By Jason Richmond, CEO and Chief Culture Officer at Ideal Outcomes, Inc.
Today, with the challenge of dealing with a pandemic, a focus on employee well-being is imperative as companies face the need to develop strategies to bring people back to work. Although many employees are looking forward to a return to work and a return to normalcy, many also fear it. Companies need to do whatever they can to protect employees and not only allay their fears with words, but also offset them with actions.
Begin by thinking about employee well-being in a broad, systemic way. Consider every aspect of an employee’s job: the role and duties, company and colleague expectations, potential stress levels, hours required, and the work environment itself. What impact do these factors have on a person’s physical and mental health? What about their mood or their sense of purpose? In other words, think of their well-being. I believe taking a holistic view will help organizations realize a job is more than a job; it’s often a component of a worker’s quality of life.
Taking a holistic perspective enables employers to better develop plans and strategies for bringing people back to work. Keeping employees physically safe is fundamental, but it’s not enough. Returning to work after a pandemic is uncharted waters, and we must consider unique strategies that address not only short-term tactical concerns, but also longer-term emotional distress and loss of productivity. Consider these 10 points:
2. Address fears. People are likely worried about potential exposure. Clearly communicate everything you have done and will continue to do to disinfect work areas and allow for social distancing among desks, conference rooms, etc.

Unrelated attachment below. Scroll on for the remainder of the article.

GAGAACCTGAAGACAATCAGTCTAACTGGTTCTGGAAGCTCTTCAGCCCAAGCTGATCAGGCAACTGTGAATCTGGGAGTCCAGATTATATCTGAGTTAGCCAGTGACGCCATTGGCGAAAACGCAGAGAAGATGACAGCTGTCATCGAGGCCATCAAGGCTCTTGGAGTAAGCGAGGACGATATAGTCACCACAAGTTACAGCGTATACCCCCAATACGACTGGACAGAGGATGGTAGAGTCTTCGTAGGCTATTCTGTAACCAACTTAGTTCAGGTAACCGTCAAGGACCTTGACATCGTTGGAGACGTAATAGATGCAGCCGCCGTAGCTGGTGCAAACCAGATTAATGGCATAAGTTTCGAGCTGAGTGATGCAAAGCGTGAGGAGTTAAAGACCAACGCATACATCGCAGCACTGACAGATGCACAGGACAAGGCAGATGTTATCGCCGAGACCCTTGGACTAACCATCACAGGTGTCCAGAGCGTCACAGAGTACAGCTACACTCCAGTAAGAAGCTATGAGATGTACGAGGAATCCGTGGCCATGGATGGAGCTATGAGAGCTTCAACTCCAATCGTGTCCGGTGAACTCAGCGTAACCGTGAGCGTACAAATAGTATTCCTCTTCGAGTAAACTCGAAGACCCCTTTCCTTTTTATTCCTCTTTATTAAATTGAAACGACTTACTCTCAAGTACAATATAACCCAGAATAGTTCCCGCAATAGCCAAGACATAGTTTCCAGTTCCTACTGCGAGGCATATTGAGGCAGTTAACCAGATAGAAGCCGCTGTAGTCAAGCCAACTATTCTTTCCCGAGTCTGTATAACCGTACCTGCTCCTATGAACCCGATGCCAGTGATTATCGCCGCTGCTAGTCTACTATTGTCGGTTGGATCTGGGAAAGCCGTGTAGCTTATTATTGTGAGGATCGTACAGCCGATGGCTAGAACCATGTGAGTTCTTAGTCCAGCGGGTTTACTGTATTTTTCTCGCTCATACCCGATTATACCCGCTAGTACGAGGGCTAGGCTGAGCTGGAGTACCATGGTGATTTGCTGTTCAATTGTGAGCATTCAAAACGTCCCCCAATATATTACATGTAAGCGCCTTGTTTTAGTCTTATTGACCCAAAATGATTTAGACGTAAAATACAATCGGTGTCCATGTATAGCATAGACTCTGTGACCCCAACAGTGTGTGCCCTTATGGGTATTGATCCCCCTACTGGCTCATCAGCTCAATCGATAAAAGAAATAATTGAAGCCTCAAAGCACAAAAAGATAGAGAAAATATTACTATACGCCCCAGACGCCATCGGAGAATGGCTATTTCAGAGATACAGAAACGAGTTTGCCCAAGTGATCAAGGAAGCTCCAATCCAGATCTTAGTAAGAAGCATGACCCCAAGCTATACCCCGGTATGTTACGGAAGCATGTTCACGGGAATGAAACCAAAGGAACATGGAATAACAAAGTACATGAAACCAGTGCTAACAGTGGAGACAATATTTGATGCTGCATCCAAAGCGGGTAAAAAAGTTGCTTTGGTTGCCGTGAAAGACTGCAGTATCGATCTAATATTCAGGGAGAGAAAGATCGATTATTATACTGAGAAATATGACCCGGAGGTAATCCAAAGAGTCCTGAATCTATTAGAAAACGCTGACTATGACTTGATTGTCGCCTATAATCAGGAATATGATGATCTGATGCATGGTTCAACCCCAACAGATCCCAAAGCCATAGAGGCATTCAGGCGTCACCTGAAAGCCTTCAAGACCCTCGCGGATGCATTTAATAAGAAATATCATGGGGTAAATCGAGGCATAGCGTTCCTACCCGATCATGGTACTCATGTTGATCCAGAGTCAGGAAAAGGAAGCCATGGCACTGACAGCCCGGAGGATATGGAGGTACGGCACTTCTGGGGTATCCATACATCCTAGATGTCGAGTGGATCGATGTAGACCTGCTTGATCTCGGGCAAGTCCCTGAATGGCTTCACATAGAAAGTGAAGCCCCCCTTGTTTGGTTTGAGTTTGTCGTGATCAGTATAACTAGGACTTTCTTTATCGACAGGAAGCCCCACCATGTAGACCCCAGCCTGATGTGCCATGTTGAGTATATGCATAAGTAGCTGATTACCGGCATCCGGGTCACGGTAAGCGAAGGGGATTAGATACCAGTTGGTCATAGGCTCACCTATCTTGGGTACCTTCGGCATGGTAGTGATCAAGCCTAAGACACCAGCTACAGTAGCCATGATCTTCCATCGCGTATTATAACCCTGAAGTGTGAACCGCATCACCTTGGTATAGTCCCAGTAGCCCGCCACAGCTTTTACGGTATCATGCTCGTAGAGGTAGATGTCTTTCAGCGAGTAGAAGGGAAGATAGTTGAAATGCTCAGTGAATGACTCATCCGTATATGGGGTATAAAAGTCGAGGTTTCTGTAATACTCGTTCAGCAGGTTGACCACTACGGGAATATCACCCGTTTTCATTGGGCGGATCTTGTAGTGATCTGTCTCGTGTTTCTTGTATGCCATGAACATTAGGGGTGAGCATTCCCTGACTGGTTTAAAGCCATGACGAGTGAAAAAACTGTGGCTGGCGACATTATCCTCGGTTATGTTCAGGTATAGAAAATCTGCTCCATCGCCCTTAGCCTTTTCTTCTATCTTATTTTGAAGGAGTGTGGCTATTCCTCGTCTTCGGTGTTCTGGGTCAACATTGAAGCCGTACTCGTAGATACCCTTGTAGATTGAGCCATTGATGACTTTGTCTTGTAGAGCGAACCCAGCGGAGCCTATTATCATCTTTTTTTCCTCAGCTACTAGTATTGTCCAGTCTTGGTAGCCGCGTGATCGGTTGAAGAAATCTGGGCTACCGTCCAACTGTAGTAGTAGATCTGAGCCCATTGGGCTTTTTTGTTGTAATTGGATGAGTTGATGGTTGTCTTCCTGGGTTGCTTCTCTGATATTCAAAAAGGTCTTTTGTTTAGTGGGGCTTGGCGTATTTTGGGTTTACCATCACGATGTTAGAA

3. Review policies. Review your workplace policies, especially those that relate to leaves of absence and sick days. Make sure they are applicable in this new world and that they are legally compliant.
4. Acknowledge emotions. Recognize many employees might have been isolated from friends and family or even quarantined. They might be returning to work feeling a wide range of feelings. Recognize this, and talk to them about how they’re feeling so you can help set them up for success.
5. Support loss and grief. Employees might have lost loved ones, or they might still be facing family illness. Make sure your team is aware of the resources the company provides to them. For example, you might have an employee assistance program that can provide information and resources. Make sure employees understand how your mental health benefits work.
6. Educate leaders. Train managers and supervisors on how to recognize signs of emotional distress and how to encourage employees to seek support if they need it.
7. Be flexible. Employees might have challenges with child care because as many schools and camps are not open. Remaining flexible as you phase people from remote working to coming back into the office will reduce concerns.
9. Address financial concerns. Provide employees with education to help them address financial concerns. Even if your employees kept working and did not lose any compensation, their spouses, roommates or other family members might not have been in the same situation. Tap into community resources to assist them.
10. Look ahead. Develop a plan for attracting new employees. Candidates will be looking for companies that understand and act on fundamental regard for their well-being. Develop communication strategies so that you can continue to attract top talent to your organization.
When organizations think about their plans to bring employees back to work, they need to think holistically by considering all aspects of employee well-being.